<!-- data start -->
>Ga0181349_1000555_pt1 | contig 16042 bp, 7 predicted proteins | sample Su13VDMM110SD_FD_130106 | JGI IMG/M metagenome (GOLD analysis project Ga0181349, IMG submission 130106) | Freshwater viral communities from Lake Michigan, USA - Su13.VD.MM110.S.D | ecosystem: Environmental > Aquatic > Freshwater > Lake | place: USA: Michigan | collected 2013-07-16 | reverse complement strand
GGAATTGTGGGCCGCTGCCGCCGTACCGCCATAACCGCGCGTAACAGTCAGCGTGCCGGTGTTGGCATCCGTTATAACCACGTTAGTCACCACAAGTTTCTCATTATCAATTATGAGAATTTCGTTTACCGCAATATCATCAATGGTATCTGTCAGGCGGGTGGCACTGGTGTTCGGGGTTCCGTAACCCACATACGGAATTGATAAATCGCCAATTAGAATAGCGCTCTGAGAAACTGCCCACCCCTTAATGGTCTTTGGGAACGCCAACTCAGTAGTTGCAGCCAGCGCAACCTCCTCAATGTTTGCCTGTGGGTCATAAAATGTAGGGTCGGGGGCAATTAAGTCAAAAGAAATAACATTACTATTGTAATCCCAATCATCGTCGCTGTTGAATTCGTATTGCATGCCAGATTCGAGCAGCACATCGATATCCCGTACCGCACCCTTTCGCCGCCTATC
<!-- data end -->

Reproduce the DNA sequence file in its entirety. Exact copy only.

>Ga0181349_1000555_pt1 | contig 16042 bp, 7 predicted proteins | sample Su13VDMM110SD_FD_130106 | JGI IMG/M metagenome (GOLD analysis project Ga0181349, IMG submission 130106) | Freshwater viral communities from Lake Michigan, USA - Su13.VD.MM110.S.D | ecosystem: Environmental > Aquatic > Freshwater > Lake | place: USA: Michigan | collected 2013-07-16 | reverse complement strand
GGAATTGTGGGCCGCTGCCGCCGTACCGCCATAACCGCGCGTAACAGTCAGCGTGCCGGTGTTGGCATCCGTTATAACCACGTTAGTCACCACAAGTTTCTCATTATCAATTATGAGAATTTCGTTTACCGCAATATCATCAATGGTATCTGTCAGGCGGGTGGCACTGGTGTTCGGGGTTCCGTAACCCACATACGGAATTGATAAATCGCCAATTAGAATAGCGCTCTGAGAAACTGCCCACCCCTTAATGGTCTTTGGGAACGCCAACTCAGTAGTTGCAGCCAGCGCAACCTCCTCAATGTTTGCCTGTGGGTCATAAAATGTAGGGTCGGGGGCAATTAAGTCAAAAGAAATAACATTACTATTGTAATCCCAATCATCGTCGCTGTTGAATTCGTATTGCATGCCAGATTCGAGCAGCACATCGATATCCCGTACCGCACCCTTTCGCCGCCTATC